We Win, They LoseThe Wit and Wisdom of Three Guys Named Brent, Mark and Mike
Friday, December 31, 2004
Why the Democrats Keep Losing
is the title of this piece at Commentary. Go read it.
Justice Thomas Most Popular Among Gift-Givers
Check out this disgraceful hit piece on Justice Thomas. (Big surprise, it's in the LA Times) Man, these judgeships are going to be THE issue this year. The nomination battle is going to make the 2004 election look like a game of patty-cake.
UPDATE: Ken Masugi at The Claremont Institute comments on the piece here.
Wednesday, December 29, 2004
Citing Foreign Courts
Seventh Circuit Judge Richard Posner has an excellent post up at Leiter Reports by that name. He states (correctly, I think) that:
[T]he citation of foreign decisions is a form of figleafing, reflecting the efforts of opinion writers (often law clerks still suffering from the misconceptions of law students) to escape responsibility for stating the true grounds of decision. A judge or justice who votes in favor of homosexual rights is reluctant to admit that he is doing so not because the Constitution commands that he do so but because he is sympathetic to homosexuals or minorities in general, or dislikes the motivations or beliefs of the people who object to homosexual rights, or never misses an opportunity to invalidate unequal treatment, or thinks homosexual rights the new liberal frontier. If instead he can point to an emerging international consensus (as the Supreme Court did in invalidating capital punishment of 15 year olds), he can minimize the appearance of subjective decisionmaking by pointing to something outside his personal values, politics, emotions, and ideology. It would not be figleafing if American judges really were willing to take their cues from foreigners, but I don't believe it. Almost the whole world prohibits hate speech, but in the U.S. it is considered constitutionally privileged and the fact that we are out of step with the rest of the world seems not to bother any of the judges who cite foreign decisions.
Thursday, December 23, 2004
Bob Casey's Revenge
You simply have got to read this essay at First Things. William McGurn hits a homerun with this dissection of the Democrat party, and it's never-met-an-abortion-we-can't-support attitude. He quotes the deceased former pro-life governor of Pennsylvania, Bob Casey, who in his autobiography wrote:
Many people discount the power of the so-called “cultural issues” — and especially of the abortion issue. I see it just the other way around. These issues are central to the national resurgence of the Republicans, central to the national implosion of the Democrats, central to the question of whether there will be a third party. The national Democrats may, and probably will, get a temporary bump in the polls—even, perhaps, one more national election victory — from their reactive strategy as the defenders of the elderly and poor who rely on Medicare and Medicaid. But the Democrats’ national decline—or better, their national disintegration—will continue relentlessly and inexorably until they come to grips with these values issues, primarily abortion.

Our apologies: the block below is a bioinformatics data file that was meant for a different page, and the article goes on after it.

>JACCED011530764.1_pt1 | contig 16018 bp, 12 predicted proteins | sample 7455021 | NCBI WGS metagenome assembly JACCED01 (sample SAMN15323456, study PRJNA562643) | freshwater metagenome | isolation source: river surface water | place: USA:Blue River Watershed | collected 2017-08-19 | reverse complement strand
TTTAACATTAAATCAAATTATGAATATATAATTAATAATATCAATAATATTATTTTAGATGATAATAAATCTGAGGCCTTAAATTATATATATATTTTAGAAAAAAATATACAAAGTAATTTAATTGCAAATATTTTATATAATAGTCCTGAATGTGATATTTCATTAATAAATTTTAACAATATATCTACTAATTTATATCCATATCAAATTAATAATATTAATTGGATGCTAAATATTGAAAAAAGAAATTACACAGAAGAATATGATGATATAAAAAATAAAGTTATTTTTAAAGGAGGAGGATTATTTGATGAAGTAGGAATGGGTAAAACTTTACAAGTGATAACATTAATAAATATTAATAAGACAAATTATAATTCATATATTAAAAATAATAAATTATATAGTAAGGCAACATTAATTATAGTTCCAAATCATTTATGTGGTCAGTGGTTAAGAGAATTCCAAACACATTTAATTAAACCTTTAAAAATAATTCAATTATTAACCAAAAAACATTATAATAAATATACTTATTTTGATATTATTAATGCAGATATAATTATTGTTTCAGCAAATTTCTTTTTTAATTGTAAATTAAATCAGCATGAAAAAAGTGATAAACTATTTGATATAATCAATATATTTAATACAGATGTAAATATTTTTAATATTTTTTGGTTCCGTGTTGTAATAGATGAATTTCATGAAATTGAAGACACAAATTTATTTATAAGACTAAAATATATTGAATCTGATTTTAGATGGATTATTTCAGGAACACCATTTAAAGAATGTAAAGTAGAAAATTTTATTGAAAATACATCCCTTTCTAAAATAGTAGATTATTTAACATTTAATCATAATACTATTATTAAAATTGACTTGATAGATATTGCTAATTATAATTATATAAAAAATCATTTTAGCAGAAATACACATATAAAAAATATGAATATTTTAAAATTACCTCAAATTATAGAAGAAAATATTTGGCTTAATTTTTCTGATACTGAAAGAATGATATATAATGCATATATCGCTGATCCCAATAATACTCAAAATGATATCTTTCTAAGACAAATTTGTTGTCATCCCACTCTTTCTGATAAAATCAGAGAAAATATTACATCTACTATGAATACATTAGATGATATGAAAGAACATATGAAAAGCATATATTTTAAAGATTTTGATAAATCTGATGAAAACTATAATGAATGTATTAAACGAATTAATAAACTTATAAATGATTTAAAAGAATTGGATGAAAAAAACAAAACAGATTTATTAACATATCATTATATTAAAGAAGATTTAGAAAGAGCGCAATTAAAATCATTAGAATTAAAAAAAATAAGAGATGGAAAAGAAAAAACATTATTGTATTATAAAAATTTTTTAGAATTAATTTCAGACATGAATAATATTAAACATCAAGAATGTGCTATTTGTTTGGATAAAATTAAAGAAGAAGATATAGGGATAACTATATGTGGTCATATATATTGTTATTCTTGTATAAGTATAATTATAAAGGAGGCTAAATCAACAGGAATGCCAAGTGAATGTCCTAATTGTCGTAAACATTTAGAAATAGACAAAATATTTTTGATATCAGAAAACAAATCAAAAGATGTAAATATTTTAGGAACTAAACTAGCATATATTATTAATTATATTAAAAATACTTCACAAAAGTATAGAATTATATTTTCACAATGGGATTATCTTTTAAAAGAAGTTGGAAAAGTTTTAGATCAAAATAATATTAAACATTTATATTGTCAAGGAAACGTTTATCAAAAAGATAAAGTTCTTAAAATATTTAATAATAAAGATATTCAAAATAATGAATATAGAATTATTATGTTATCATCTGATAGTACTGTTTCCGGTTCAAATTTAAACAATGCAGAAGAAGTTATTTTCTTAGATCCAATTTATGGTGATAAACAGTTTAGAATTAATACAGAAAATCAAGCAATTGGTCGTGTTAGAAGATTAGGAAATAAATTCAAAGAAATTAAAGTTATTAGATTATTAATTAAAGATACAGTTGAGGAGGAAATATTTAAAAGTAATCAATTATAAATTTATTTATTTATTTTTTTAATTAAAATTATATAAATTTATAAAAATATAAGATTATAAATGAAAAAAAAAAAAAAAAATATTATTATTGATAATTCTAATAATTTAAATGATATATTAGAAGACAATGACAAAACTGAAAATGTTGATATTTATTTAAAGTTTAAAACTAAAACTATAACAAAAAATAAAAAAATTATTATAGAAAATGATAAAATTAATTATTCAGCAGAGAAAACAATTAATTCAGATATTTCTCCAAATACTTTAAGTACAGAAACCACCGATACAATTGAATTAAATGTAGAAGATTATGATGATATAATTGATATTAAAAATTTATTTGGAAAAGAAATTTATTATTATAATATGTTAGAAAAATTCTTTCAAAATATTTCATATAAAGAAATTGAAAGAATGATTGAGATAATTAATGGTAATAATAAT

Governor Casey wrote those prophetic words in 1996. He was correct -- the Democrats did win one more national election, and we now see the beginning of the party's "national disintegration."
In the aftermath of Senator Kerry’s defeat the Democrats are wondering how it is that the first Catholic nominee for President since 1960, a man who spoke glowingly of rosary beads and his days as an altar boy, lost the Catholic vote, lost the Mass-going Catholic vote by an even larger margin, and lost it by larger margins still in key swing states such as Florida and Ohio.
They have much to ponder, as do all Americans who truly care about life, for it should be clear that a Democratic Party in its current shape is not healthy for America. We need pro-life Democrats to be able to breathe again. This means that we need a Democratic leadership that doesn’t demand that Democrats vote against, among other things, judicial nominees whose only crime is their “deeply held” personal beliefs or a suspected skepticism toward the one dogma in the Democratic Party: that while all other Supreme Court decisions are malleable and must bend to the social and political agenda of the day, Roe v. Wade is holy writ.
(Cross posted at Southern Appeal)
Wednesday, December 22, 2004
Illini beat Tigers
In what is always the toughest game of the year, it's good to see my Illini managed to hang on against the Missouri Tigers in St. Louis. I'm sure Big Ten Wonk will be all over it in the morning.
I had forgotten about this...
Just this week, we heard the news of the woman in Missouri who killed the 23-year old lady and cut her baby from her womb. Does anyone remember the nearly identical story from last Christmas season, from Oklahoma? Weird.
Ken Lammers of CrimLaw posts this funny little story about how he (the criminal defense attorney) ended up being the sole person in control of the front door of the jail. It's pretty funny.
It appears a very old, and very good friend of mine has decided to join this blog. Everyone, please give a warm welcome to Mike, who will provide another voice to our little project. Glad to have you, buddy.
THE RON ARTEST ANTITHESIS
We should be pointing our sports-playing sons and daughters to the example that is Bengals backup QB Jon Kitna. Someone (whose initials are J.C.) screwed his head on straight. And, as many props could be delivered to the sports writer who wasn’t afraid the write the story. Free to apply: More athletes like Jon Kitna and more sports writers like Paul Daughtery of The Cincinnati Enquirer.
Gather 'round, youth league coaches, high school coaches and teachers of all stripes. Parents and athletes and administrators - and anyone else who forgets games are called games for a reason - listen up:
"When you're given a role, you do your role. People in this league gripe and moan when they don't agree with their situation. Griping and moaning isn't the way to handle it. You work harder and get ready for when your time does come."
Clip and save.
"People have said they've been impressed with my character and integrity. It's not me. It's Jesus Christ who lives in me. All I do is the best I can. There are certain things I can't control. I'm going to (play) my role wholeheartedly."
Find scissors, get tape. Locate refrigerator door.
Tuesday, December 21, 2004
Deadbeat Dads of the World, Unite!
A few years ago, I wrote an essay by that name in which I argued that men should seek their own "right to choose." I wrote: